Naming Cars

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Op-Ed by Staff

So, imagine you have created a car, what more do you need? Well, the first thing you need is a name. Perhaps the only thing harder to name is a new drug. It’s quite hard to come up something which doesn’t sound rude in a different language and of course, you always want something which sells the car and the brand. It’s a hard slog and it doesn’t always work.

The idea of looking to future might seem a given, but a car called the Futurama bombed terribly. It may not have just been the name, the design was awful too.

nash-835986_1920When it comes to naming your car company it tends to be mostly surnames such as Cadillac and Honda, but having said that it needs to be the right kind of surname. Fortunately, Emil Jellinik didn’t try this, preferring to name a car after his daughter Mercedes. There was a car designer called Benz though; Carl Benz. I hope Mercedes didn’t have to marry one of Benz’s relatives to keep the company; things would become difficult for her.

In some ways it is similar to naming an individual, you want something with a bit of tradition but you want something that suggests that you’ve thought about your decision too. In the end, you might have to see it before you know what you want to call it.

Many cars are named after concepts like Honda Accord, Chevrolet Agile and Caprice and so on. It’s a bit of moot point whether people want to be capricious, but people tend to want to show accord or show agility, at least in their car driving.sunbeam-835969_1920.jpg

An original way to come up with a car is to shorten a word or phrase. The Versa, for example, which apparently is short for versatile space (though there is a river and a pop band too, as well as a Roman word). You could come up with a car called Techni or Revo, couldn’t you?

Each make of car creates a specific brand and so the names might be quite similar. Lamborghini uses Spanish terms, many of which are used in bullfighting, such as Aventador (a fighting bull) and Estoque, a matador’s sword. Obviously, terms like matador and toreador are too obvious. Vauxhall, however, have used the Picador, which is a bullfighter on horseback, so Lamborghini can’t take that.

Peugeot has numbers like 3008 and 107. Why do the numbers always have zeros though? I think it’s due to small numbers feeling less stressful, hence too why the number always starts with 1,2 or 3. It’s just a theory though.

renault-1671405_1920A popular theme might be to look at mythology. Clio is the muse of history, there is both a Honda Clio (sold in Japan) and a Renault Clio. The Honda Phateon may be named after the son of the God of fire or an old name for a carriage, it’s difficult to tell. There’s a great deal of mythology about but it might be wise to look at a successful mythological figure, look at Zeus rather than Icarus. And they tend to look at Greek mythology rather than anything too obscure.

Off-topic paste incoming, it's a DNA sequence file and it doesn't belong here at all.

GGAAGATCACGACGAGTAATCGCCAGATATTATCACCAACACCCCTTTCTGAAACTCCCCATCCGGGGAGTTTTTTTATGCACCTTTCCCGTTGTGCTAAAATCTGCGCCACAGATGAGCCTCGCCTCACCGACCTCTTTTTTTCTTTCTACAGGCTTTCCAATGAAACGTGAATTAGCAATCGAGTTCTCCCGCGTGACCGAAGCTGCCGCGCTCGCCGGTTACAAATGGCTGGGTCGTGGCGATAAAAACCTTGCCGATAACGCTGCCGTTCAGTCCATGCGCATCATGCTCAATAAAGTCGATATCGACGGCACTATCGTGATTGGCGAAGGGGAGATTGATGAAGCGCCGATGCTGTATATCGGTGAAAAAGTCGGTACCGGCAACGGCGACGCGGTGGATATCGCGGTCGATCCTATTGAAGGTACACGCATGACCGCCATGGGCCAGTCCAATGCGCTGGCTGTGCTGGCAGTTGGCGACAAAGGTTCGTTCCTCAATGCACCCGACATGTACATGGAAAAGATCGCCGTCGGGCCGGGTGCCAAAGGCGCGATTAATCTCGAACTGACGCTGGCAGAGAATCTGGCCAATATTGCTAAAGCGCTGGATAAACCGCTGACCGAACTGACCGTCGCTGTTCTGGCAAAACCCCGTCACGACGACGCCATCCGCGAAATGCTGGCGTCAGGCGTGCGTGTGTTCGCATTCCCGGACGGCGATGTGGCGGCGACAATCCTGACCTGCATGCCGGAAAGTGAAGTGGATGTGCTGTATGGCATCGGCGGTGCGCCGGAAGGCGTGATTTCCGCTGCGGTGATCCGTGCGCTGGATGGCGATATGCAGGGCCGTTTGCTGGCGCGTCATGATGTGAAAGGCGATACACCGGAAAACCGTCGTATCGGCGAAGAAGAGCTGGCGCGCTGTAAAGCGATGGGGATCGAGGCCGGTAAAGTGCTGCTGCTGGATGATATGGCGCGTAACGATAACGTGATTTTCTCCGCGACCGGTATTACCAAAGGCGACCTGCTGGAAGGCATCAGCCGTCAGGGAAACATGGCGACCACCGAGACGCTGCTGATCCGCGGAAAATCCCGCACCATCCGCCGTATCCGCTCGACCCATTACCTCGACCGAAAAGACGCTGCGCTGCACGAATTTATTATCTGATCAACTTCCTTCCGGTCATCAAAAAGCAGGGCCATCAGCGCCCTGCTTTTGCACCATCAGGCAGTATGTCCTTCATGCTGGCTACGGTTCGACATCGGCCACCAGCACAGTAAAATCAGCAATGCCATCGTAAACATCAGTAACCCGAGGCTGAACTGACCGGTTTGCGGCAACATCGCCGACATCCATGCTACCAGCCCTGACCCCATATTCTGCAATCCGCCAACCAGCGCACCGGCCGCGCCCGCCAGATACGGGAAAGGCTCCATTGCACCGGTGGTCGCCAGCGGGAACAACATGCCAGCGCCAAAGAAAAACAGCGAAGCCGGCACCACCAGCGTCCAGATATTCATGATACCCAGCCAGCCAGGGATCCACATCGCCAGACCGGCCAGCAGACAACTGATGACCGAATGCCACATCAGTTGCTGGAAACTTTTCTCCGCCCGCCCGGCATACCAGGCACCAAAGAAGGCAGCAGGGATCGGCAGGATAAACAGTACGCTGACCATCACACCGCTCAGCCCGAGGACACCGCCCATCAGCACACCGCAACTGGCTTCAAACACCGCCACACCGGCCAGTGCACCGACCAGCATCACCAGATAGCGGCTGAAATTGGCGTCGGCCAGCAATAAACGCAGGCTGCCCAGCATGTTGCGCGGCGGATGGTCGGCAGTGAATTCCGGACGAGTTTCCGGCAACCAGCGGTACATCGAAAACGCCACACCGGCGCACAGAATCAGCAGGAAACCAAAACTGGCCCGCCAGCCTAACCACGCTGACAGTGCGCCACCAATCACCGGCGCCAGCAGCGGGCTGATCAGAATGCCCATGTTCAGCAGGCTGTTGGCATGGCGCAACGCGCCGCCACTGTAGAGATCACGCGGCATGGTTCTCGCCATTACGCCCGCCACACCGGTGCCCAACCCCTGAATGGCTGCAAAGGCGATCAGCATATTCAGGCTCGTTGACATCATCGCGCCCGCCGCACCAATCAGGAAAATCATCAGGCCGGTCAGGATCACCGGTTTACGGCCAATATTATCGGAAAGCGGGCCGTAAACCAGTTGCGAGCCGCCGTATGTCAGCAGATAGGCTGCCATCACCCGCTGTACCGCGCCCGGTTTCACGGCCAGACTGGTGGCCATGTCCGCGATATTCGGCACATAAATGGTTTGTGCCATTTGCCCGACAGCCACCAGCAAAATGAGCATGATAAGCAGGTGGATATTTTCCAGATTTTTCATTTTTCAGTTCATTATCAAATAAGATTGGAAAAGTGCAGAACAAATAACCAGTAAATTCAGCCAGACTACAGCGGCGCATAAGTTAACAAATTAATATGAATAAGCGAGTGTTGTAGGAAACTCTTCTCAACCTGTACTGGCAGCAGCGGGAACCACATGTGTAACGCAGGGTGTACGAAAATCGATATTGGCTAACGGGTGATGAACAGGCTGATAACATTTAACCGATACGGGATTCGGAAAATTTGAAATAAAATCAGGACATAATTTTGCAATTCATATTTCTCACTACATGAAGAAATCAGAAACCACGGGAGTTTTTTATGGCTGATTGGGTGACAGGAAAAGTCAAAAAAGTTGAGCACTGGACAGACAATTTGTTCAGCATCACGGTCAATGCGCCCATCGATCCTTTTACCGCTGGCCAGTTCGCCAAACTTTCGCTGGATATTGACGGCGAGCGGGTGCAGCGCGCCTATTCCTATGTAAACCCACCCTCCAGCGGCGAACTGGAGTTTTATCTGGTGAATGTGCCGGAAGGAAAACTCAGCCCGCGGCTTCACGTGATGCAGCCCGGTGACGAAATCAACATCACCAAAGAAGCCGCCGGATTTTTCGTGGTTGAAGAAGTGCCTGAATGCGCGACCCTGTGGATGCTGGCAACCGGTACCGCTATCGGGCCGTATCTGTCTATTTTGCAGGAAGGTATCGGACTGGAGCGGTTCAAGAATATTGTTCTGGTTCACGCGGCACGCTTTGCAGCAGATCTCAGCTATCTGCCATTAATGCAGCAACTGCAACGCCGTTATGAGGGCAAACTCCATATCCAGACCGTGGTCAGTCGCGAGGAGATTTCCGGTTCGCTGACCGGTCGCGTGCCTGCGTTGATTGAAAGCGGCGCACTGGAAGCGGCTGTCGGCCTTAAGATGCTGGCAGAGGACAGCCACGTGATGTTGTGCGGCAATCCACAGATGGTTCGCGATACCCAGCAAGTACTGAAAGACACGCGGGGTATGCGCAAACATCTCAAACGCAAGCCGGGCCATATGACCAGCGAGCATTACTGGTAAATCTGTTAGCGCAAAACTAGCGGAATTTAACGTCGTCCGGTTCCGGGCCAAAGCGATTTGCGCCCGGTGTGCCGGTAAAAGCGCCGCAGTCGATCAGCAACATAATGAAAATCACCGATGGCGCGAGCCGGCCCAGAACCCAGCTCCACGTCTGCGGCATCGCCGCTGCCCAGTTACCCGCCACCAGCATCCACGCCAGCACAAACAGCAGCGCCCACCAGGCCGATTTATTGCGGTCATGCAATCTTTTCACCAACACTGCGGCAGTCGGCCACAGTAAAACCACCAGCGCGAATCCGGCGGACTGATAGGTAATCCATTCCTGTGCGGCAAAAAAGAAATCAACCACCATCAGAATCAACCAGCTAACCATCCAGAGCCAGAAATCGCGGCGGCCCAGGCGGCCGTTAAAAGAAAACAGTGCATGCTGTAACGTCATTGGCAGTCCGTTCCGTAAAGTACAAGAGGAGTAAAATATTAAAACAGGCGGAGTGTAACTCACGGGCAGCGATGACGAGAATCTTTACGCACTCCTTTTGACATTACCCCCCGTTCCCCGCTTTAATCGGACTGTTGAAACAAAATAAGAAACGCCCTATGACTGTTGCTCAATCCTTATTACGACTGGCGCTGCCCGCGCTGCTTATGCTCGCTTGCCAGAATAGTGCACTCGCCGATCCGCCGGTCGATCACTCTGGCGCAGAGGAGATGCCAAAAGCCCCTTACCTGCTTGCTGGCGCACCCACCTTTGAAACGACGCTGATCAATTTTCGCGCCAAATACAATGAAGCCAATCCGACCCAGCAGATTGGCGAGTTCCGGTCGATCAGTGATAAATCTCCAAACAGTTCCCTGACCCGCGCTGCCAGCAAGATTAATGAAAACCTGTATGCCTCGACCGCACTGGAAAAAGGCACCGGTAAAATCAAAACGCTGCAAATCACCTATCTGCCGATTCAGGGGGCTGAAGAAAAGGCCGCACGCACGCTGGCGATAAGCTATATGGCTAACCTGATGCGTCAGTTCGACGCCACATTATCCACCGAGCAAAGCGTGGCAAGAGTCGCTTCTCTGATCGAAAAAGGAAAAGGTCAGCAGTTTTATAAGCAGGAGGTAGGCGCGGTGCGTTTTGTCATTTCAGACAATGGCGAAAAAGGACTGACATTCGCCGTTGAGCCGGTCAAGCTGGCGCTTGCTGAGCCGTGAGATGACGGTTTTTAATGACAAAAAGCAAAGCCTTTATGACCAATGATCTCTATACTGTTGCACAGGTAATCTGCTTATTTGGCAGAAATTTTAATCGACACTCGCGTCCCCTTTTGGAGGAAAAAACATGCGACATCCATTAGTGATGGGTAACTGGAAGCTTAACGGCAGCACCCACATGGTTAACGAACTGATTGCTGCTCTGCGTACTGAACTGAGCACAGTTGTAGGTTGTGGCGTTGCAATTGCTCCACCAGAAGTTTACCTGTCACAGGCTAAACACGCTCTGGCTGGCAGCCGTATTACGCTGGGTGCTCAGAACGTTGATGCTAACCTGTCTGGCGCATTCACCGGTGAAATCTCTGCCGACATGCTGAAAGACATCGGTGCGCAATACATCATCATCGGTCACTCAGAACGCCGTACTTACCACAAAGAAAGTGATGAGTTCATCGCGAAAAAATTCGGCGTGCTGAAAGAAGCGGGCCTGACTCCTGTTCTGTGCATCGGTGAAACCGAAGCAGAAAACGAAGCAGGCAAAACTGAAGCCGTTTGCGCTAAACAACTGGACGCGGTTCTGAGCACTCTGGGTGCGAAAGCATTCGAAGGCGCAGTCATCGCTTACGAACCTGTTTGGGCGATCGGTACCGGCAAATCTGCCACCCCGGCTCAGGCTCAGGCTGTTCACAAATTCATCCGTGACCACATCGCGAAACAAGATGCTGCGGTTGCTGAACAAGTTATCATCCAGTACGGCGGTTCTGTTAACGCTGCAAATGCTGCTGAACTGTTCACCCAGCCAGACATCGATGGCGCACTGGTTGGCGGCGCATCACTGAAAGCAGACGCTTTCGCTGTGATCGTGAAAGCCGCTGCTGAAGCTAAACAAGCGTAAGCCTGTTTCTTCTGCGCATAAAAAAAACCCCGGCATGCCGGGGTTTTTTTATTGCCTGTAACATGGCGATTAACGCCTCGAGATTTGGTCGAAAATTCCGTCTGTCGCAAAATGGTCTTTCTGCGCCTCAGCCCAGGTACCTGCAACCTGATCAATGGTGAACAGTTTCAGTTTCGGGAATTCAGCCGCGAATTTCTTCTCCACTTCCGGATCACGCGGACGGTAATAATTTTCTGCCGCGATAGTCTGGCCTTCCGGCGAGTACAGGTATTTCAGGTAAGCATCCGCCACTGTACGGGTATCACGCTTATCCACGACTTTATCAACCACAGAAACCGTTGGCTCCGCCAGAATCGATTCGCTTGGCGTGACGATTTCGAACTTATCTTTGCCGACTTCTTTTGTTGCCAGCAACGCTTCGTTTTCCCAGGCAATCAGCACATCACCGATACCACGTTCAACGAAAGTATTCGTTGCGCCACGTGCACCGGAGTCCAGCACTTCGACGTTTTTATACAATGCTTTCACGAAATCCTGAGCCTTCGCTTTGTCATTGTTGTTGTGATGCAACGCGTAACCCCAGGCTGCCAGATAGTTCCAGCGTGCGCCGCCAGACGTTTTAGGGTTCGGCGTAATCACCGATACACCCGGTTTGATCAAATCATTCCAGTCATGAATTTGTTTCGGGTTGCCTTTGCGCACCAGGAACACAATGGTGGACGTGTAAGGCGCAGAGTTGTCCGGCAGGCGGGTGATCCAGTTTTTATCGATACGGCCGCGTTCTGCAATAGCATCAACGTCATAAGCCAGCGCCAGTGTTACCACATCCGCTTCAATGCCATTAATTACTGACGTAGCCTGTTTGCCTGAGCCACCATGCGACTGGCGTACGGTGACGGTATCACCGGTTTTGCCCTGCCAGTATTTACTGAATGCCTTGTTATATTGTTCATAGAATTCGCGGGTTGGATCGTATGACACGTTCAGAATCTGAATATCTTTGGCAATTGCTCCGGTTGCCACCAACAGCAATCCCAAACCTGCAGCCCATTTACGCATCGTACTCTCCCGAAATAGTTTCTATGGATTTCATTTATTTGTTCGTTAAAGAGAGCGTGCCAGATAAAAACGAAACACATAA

Another thing you might want to stay away from is excessively long names. Ford left the minivan market entirely in 2008, then came back with a series of cargo vans called Transit Connect. They doubled down on the chaos by offering a dozen different sizes, packages, and designs without tweaking the name at all. Is this a Transit Connect XT? LT? XLT? No, I want the big one? Oh, the titanium? No the big one…

Yep, try not to confuse your customers. That’s a no-no.

So to sum up:

  1. Give it a human name if it works as a car.
  2. Or try naming it after a concept.
  3. A shorter word hasn’t been tried much.
  4. Come up with a group of names so you came more than one car.
  5. Try plundering mythology.

Now all you need is a new type of car…

 

Surprising Glove Compartments

We wanted to name this “Past, Present, and Future of Glove Compartments” but it was a bit long and some of what we ran into was surprising. For example, the future of glove compartments is not a sure thing.

We take the idea of a glove compartment for granted, most people knowing it as an area to the left of the dashboard in front of the passenger’s chair. It is not known as the glove compartment in all areas of the US though, the other names being a cubby hole and around the Rocky Mountains the jockey box. The strangest name must be the torpedo compartment, maybe due to being an ideal spot for a villain to hide a torpedo release button? Brits call it a cubby box by the way.

 

But where does the whole thing of a glove compartment come from? Well it should be obvious that it dates back to when gloves were a prime piece of equipment for the driver. With a rough steering wheel which got oily or hot, gloves were seen as useful to keep the hands cool and clean.

The first use of the term is thanks to a racing driver, Dorothy Levitt who is believed to have used a glove compartment, but it was in a different position than we find it today. The location of the glove compartment was to be found under the driver’s chair and was a just a set of drawers, presumably used for storing more than one set of gloves. The driver’s chair was raised higher than today’s chairs and there was no passenger’s chair next to the driver’s chair. There were no trunks in early cars; the storage was in hampers or baskets. The term “trunk” may have come from a huge box used to store certain equipment in the car.

The alterations to what was stored in the glove compartment came as early as the 1930s. No one would use them to store gloves at this stage.  It has been more often used as an area to store valuables or just to show you had valuables that you could afford to keep in a car.  In modern days these luxuries have included laptops and mobiles as well as Sat-Navs. Or you may keep documents associated with your vehicle.

And it seemed like a no-brainer to keep the glove compartment near the dashboard so you wouldn’t need to go under your seat to find anything and could also make the seat lower.  The weirdest thing that has been kept in the glove compartment would seem to be tiny dogs, though personally, I would worry about how much room they would have.